In just three years, Rob Sheeley has more than doubled sales of his robotic video cameras and the elaborate control consoles that operate them. Sales in 2010 are estimated at $28 million.
Dick Youngblood, Star Tribune
When retirement didn't work out, entrepreneur turned to robots
- Article by: DICK YOUNGBLOOD
- Star Tribune
- November 18, 2010 - 9:12 PM
Rob Sheeley has followed a rather convoluted path on the way to the $28 million business he runs today.
It's a road that has veered from start-ups to mergers to divestitures and buybacks, all of which have paid off, thanks in part to an ultimatum delivered by Sheeley's wife, Donna, that quickly ended an abortive stab at retirement in 2002.
"I had a tendency to try and tell her what to do," said Shelley, 55. After six months she banished him from the house with instructions to "find something to keep me busy."
What's keeping him busy nowadays is New Vad LLC, a New Hope company that manufactures robotic video cameras and elaborate control consoles that allow one person to command multiple cameras to pan, tilt and zoom in or out with the twist of a joystick.
Marketed under the trade name Vaddio, the products are used by corporations, universities, government agencies and broadcasters, among others.
Vaddio equipment can be found in the press briefing room at the White House, in the performance auditorium at the Rock and Roll Hall of Fame, and in Google's video streaming auditoriums.
What sets the Vaddio cameras apart from those made by much larger competitors is the fact that they are manufactured in the United States. Indeed, Sheeley said Vaddio's is the only robotic video camera made in North America.
Not that he has anything against video cameras manufactured overseas. A significant share of Vaddio's annual revenue is generated as a distributor of Sony, Canon and Panasonic robotic cameras made offshore.
The product of all this wheeling and dealing is a business that has more than doubled its sales in the past three years, shooting from $13.7 million in 2007 to a projected $28 million this year.
The Vaddio camera, the HD-18, was introduced in 2008 and has grown to projected 2010 sales of $4 million. In the process, the camera has generated a 20 percent gain in sales of control systems, Sheeley said.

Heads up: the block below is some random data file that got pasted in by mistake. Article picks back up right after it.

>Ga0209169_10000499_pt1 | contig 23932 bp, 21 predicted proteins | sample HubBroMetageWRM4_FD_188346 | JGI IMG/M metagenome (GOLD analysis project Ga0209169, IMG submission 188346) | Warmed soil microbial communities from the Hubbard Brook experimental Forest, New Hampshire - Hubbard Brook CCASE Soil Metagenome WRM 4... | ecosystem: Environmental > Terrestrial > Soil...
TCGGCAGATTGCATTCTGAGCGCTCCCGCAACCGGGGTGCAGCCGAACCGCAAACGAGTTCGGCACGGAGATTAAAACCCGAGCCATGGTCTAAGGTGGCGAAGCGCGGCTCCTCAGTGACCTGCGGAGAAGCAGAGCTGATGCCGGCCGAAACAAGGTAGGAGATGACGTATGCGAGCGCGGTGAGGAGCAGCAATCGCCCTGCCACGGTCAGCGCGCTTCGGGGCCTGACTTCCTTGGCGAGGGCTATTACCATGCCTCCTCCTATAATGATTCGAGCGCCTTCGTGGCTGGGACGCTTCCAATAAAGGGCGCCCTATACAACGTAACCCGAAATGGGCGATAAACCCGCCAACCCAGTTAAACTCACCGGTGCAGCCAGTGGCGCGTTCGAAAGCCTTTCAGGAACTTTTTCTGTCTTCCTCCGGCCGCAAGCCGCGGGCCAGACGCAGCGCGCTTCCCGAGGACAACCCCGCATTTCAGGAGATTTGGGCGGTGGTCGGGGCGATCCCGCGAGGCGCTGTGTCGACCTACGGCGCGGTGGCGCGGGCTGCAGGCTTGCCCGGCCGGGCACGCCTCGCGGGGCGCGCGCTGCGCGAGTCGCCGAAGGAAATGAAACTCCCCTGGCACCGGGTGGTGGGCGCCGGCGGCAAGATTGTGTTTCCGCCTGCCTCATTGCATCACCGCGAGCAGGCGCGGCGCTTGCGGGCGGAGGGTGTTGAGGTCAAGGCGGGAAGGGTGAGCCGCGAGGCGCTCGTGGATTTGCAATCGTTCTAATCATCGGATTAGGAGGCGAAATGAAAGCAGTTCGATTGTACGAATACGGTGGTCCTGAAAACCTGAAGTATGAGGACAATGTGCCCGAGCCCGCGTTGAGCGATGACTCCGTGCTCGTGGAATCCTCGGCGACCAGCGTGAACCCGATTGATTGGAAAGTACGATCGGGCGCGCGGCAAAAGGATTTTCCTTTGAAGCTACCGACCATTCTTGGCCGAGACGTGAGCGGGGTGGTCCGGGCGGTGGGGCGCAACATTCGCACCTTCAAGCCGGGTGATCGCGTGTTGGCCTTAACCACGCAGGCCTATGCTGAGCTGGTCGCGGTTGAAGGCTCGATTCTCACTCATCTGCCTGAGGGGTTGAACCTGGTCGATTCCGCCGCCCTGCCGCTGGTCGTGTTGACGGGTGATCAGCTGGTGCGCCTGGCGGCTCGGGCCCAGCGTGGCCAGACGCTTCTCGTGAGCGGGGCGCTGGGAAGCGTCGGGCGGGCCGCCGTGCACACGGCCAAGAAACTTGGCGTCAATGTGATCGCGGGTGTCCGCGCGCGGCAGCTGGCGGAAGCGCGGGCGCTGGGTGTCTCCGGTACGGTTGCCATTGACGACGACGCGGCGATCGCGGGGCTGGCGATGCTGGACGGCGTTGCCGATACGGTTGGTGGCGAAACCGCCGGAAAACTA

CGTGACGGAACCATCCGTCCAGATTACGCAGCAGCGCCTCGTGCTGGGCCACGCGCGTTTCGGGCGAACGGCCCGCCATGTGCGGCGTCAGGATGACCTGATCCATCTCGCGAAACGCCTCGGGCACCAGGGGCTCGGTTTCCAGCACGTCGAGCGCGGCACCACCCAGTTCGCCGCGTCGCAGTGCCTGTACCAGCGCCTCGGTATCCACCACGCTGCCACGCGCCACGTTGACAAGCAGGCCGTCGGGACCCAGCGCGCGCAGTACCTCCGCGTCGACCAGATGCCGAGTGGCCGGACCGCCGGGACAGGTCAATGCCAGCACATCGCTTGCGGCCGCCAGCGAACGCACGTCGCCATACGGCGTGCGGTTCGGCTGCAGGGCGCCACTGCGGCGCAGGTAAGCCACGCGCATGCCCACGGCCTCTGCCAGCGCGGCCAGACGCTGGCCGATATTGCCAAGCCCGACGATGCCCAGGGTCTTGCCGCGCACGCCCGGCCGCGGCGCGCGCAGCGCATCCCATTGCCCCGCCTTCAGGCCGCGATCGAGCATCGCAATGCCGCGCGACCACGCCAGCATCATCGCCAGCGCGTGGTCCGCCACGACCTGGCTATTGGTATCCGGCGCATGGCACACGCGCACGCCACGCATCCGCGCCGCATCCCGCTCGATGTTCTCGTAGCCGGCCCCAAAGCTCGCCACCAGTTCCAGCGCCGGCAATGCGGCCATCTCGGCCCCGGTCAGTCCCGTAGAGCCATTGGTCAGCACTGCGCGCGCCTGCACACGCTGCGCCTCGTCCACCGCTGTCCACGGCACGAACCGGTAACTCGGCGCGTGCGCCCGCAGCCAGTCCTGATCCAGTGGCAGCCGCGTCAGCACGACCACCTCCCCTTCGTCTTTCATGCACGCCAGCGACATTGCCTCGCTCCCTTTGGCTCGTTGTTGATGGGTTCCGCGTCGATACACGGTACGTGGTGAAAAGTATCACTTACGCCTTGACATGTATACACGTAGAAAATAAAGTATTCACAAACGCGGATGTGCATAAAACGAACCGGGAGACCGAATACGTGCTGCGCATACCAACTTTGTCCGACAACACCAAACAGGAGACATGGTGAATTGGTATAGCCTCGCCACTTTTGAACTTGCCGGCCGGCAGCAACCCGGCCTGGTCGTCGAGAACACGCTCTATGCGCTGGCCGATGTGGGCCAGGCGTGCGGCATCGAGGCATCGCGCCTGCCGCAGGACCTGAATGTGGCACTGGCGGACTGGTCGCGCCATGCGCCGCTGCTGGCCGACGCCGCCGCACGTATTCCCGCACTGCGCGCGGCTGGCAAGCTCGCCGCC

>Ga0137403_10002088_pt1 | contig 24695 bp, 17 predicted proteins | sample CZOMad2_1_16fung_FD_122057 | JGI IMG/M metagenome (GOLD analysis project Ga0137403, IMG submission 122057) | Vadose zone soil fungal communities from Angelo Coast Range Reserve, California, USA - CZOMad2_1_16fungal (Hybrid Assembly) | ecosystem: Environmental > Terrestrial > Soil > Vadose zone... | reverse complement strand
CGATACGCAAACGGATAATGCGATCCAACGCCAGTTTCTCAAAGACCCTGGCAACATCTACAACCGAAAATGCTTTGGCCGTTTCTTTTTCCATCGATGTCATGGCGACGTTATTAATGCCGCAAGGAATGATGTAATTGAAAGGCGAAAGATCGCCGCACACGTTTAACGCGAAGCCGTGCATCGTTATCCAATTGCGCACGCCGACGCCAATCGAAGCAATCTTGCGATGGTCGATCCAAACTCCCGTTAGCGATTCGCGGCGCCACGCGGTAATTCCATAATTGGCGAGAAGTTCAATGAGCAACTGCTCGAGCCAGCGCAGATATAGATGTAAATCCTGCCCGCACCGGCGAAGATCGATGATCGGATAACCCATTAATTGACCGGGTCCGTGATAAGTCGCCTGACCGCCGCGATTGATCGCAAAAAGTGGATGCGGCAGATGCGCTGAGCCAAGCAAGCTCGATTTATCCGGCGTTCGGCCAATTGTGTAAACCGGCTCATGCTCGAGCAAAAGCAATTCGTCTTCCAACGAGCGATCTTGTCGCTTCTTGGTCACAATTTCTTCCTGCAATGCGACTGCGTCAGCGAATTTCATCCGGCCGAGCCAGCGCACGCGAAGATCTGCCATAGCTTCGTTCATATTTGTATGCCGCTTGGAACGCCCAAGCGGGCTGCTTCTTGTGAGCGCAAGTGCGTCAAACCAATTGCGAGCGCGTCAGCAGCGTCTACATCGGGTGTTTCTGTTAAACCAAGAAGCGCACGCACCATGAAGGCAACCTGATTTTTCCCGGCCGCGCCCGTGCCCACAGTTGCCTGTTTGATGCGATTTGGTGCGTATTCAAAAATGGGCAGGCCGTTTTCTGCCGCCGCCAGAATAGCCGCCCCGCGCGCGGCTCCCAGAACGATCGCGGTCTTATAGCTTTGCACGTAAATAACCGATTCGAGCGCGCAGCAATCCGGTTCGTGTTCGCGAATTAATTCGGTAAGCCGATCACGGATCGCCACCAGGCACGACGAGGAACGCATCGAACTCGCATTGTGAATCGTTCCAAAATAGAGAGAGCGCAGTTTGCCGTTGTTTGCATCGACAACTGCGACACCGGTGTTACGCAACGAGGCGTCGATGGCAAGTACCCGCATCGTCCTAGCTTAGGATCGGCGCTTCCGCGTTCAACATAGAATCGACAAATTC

Even better, the HD-18 has hoisted profit margins before taxes and interest from 8 to 13 percent of sales, a 62 percent gain. Meanwhile, sales of non-Vaddio products with their lower margins have declined from 70 percent to about 40 percent of his firm's sales, Sheeley said.
The thing is, Sheeley might be the most unqualified designer of high-tech equipment I've ever encountered. His credentials: a two-year marketing degree from North Hennepin Community College and several years' experience as product and marketing manager for telecommunications products at RCA and Honeywell.
So how did he translate that into such technological creativity?
"I love that stuff, and I worked hard at it," he said.
The years at RCA and Honeywell triggered Sheeley's interest in the growing field of teleconferencing, and in 1987 he founded Acoustic Communication Systems to distribute teleconferencing equipment.
He built the business to sales of $12 million by 1999, when he merged with Video Labs, a Golden Valley manufacturer of video cameras. He stayed with the business as chief technology officer for three years, during which he developed the early version of the Vaddio camera-control system.
But when Video Labs was sold in 2002, dropping a sizable wad of cash into Sheeley's bank account, he decided to retire -- at least temporarily.
Early in 2003, he and Tom Mingo, the international sales manager at Video Labs, started Vaddio LLC and bought the camera-control technology Sheeley had developed at Video Labs. They also signed up to distribute robotic video cameras made by Sony and Canon, which generally are used with the Vaddio control equipment.
Alas, they didn't have the capital to carry the necessary inventory, so Sheeley and Mingo sold the business in 2004 to Photo Control, a New Hope manufacturer of portrait cameras. Five months later, Photo Control merged with Nature Vision, a Brainerd manufacturer of underwater cameras used by ice fishermen.
Sheeley stayed with the merged company, focusing on building the Vaddio control system. By the end of 2007, control system sales were approaching $14 million, vs. just $600,000 in 2003.
Whereupon Nature Vision management decided to refocus on its core business and sold the camera-control and camera distribution business back to Sheeley, Mingo and a third partner, Steve Sullivan, for $1.5 million. Today Sheeley is president and CEO of New Vad; Mingo is vice president of sales and Sullivan is chief financial officer.
Sheeley promptly began working on a proprietary robotic camera in pursuit of the aforementioned gains in profit margins. Those trends are expected to accelerate in 2011 with the midyear introduction of the HD-20, a higher-resolution camera aimed at on-air coverage of live video events where "extremely accurate images are required by today's high-definition standards," he said.
At the same time, Vaddio will unveil an enhanced control system designed specifically for the HD-20 to give operators greater control of color, brightness and depth of field.
In short, the past three years have been good to Sheeley -- and not solely because of Vaddio's success.
In April he was diagnosed with early-stage colon cancer, which he battled through the summer and emerged this fall with the cancer in remission -- and his business on the way to record sales.
Dick Youngblood • 612-673-4439 • firstname.lastname@example.org
© 2013 Star Tribune